Sweet 16 2014: Underrated Players to Watch in Regional Semifinals
Remember the push brooms.
Over the past four days, these humble cleaning tools and the brave men and women who operate them worked around the clock in office break rooms, sports taverns and college dorm corridors around this nation.
Whenever another hapless hoops Nostradamus reduced his or her bracket to confetti in a fit of grief and shame, the push brooms were there. When another billion-dollar dream joined the dust, they were there. Whenever another Duke or Wichita State or Kansas went down, time and again, they were there.
Now, with the dust having settled, the push brooms find themselves in much-needed repose. Bruised, battered, but unbowed. Yet this terrible symbiosis continues unabated, as the work of the fan is now ramping back up.
Who do we pull for in the tourney's second weekend, where only 16 teams will compete? Which upstarts stand a real chance to survive and advance in, you know, the big dance? And which players will make must-see TV out of themselves and their teams?
These are the most underrated players still alive and lurking somewhere in this wonderful debacle—just waiting to surprise everyone in their path and press those valiant but exhausted push brooms back into service. Don't you let them do it. Be forewarned, and be forearmed.
Players selected based on one or a blend of the following factors: their high value to but relatively unsung status on a top-performing team, or being a top player on a team not widely known by casual fans and/or expected to reach the Sweet 16.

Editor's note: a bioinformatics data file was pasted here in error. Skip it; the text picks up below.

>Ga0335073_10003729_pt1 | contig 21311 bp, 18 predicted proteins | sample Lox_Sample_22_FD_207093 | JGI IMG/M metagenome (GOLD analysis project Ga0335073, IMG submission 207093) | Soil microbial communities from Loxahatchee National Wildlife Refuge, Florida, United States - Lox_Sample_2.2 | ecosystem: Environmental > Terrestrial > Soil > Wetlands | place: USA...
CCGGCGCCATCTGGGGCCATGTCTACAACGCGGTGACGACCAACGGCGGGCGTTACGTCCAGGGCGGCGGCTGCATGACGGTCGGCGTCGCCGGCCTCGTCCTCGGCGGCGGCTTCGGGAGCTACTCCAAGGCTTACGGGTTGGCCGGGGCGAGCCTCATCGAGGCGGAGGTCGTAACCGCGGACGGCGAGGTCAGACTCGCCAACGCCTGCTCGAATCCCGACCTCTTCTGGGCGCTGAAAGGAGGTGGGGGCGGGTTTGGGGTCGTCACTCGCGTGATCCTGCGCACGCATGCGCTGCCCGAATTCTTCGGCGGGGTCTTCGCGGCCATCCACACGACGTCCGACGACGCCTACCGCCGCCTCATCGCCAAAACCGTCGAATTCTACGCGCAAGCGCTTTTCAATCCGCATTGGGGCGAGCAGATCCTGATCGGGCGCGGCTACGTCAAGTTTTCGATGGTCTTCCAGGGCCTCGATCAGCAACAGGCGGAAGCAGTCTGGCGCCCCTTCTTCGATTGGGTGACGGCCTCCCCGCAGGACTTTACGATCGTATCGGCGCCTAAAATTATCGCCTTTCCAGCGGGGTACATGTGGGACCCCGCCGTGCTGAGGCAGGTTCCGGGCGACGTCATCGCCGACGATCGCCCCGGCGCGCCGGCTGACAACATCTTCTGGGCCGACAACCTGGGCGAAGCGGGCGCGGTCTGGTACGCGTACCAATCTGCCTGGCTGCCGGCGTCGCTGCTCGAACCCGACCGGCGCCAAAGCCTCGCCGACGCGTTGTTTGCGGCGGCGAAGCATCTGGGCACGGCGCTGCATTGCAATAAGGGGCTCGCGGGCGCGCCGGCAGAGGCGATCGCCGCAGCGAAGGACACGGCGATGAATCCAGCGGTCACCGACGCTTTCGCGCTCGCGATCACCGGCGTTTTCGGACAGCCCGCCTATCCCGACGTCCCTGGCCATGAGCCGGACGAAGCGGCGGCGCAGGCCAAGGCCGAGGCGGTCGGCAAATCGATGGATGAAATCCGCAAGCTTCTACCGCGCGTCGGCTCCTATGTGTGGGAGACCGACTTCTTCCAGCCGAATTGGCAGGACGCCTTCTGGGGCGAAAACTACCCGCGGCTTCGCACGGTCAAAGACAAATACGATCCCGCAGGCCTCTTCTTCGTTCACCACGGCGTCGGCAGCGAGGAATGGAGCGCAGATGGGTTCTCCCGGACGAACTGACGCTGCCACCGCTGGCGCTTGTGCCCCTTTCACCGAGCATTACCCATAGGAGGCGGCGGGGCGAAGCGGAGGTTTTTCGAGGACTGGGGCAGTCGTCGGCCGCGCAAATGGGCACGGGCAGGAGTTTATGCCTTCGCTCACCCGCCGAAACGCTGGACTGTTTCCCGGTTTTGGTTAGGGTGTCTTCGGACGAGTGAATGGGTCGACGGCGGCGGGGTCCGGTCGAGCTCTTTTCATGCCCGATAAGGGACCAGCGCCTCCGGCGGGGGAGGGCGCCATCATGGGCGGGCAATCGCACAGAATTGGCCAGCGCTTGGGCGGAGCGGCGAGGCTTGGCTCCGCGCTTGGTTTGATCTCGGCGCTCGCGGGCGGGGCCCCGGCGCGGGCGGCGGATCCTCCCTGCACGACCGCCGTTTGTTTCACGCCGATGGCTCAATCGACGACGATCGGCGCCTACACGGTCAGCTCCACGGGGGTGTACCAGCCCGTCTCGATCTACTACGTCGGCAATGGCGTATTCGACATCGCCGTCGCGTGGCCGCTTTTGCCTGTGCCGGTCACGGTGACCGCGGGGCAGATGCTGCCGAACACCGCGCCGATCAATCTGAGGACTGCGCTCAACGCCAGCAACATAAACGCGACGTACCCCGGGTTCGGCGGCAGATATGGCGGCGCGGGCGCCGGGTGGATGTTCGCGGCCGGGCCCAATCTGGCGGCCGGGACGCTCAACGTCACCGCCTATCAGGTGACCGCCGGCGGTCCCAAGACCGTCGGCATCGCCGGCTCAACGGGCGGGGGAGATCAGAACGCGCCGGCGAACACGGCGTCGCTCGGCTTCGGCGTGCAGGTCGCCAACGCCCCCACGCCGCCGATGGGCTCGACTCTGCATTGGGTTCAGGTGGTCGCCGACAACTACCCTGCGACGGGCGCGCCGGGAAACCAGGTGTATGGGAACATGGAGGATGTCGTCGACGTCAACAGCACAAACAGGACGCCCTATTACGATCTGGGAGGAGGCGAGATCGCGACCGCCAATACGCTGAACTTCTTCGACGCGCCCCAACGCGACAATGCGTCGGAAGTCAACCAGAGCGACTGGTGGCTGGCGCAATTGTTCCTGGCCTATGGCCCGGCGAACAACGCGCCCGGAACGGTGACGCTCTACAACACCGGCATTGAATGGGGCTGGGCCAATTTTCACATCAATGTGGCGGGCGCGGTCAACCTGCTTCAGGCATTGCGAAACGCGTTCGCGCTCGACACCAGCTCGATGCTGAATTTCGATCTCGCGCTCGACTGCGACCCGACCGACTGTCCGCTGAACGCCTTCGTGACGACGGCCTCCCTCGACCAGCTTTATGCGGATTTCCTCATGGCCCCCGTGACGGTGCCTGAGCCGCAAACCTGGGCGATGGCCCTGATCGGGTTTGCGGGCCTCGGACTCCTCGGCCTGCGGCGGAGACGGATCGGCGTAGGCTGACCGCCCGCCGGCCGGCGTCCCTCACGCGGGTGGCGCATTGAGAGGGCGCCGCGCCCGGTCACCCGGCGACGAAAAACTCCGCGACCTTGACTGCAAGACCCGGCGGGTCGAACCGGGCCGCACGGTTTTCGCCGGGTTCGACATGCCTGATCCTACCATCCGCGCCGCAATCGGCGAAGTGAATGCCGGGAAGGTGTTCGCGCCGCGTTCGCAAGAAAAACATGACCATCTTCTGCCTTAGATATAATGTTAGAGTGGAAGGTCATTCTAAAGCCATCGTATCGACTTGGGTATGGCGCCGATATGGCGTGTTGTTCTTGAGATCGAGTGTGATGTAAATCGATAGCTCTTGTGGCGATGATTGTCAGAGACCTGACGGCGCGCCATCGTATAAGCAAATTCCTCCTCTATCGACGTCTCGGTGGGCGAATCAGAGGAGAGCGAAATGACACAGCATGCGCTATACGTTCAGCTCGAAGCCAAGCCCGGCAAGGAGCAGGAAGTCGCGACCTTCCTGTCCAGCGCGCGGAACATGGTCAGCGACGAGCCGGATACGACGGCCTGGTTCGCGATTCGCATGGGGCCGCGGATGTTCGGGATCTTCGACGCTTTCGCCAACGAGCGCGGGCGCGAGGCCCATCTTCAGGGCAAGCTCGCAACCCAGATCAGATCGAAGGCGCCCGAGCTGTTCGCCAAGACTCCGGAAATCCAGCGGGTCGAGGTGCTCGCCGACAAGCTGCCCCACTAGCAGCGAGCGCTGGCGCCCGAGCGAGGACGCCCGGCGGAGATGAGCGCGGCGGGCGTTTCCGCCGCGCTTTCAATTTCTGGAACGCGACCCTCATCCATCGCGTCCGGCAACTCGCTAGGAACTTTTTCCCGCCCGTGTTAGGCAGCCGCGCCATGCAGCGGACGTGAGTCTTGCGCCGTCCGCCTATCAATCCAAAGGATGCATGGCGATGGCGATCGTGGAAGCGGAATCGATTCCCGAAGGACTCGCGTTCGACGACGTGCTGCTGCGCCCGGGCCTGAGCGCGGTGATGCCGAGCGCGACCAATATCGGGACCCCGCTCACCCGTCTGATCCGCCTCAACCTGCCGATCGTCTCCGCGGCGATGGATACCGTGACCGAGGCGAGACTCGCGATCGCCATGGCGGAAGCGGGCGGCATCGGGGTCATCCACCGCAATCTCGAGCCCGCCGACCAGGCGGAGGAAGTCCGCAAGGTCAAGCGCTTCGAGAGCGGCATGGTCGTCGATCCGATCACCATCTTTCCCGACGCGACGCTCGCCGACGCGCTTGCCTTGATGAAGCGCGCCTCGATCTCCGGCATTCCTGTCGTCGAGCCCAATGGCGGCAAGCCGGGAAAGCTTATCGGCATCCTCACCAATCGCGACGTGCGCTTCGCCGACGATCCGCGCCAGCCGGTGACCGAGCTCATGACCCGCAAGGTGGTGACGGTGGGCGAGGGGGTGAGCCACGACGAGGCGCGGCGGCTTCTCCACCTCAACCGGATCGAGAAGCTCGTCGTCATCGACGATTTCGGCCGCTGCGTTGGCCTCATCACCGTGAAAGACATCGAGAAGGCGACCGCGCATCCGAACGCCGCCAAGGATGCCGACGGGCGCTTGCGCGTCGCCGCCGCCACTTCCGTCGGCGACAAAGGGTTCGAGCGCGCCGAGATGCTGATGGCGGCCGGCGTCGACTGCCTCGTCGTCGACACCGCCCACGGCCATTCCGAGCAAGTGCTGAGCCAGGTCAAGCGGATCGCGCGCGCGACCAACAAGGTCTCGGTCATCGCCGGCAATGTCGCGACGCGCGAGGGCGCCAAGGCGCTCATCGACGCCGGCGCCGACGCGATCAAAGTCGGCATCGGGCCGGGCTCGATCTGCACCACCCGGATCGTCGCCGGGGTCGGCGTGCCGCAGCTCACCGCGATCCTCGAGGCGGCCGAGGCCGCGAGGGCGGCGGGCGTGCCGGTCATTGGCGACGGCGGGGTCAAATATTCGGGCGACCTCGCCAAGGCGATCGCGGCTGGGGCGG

DeAndre Kane, Point Guard, Iowa State
DeAndre Kane is probably better known this week than he was last week. Averaging 19 points, six assists and 8.5 boards in two tournament games—not to mention hitting the game-winner to down North Carolina and carry the Cyclones to their first Sweet 16 since 2000—will do that.
Yes, a strange officiating twist marred the end of the North Carolina game. But that shouldn't overshadow the fact that Kane once again outdueled a more touted floor general in UNC's Marcus Paige.
Kane is underrated compared to the likes of Paige and others, but he is firmly ensconced as the leader of one of the highest-octane squads remaining in the field. With injuries hampering the Cyclones up front and another higher-profile point guard on deck in Connecticut's Shabazz Napier, he'll need to maintain that elite form if Iowa State wants to keep rolling.
Dyshawn Pierre, Forward, Dayton
Plenty of fans both casual and serious probably assumed that Ohio State was Dayton's basketball Super Bowl. And when the 11th-seeded Flyers took down their larger, more glamorous in-state cousins in the sixth-seeded Buckeyes, it looked like they had done what they were destined to do.
In the lede of every story was Jordan Sibert, the Ohio State transfer who helped guide the Flyers into the tourney in the first place.
While the copy wrote itself, it overlooked two things. First, Dayton wasn't done. Second, Sibert isn't the true engine powering the Flyers.
On the former, as you likely know, Dayton went on to win in its second consecutive thriller, upending third-seeded Syracuse. On the latter, that would be Dyshawn Pierre, the wiry and versatile forward who led the Flyers in rebounding and ranked third in scoring this season and has averaged 13 points and seven boards thus far in the dance.
The native Canadian was clutch down the stretch in both contests, including three ice-cold free throws to give Dayton the lead over Ohio State in the final minute. He can take it inside, he can shoot it from the outside (how about that 40 percent clip from three?) and he can play solid defense. Pierre may not be a one-man gang for the Flyers, but he's the one man in the gang who can least afford to slip up.
Chasson Randle, Guard, Stanford
Freshmen gonna freshmen.
When reporters at a news conference asked Kansas' dynamic frosh duo, Andrew Wiggins and Wayne Selden, about Chasson Randle, they paused and giggled. Apparently they had never heard of Stanford's leading scorer.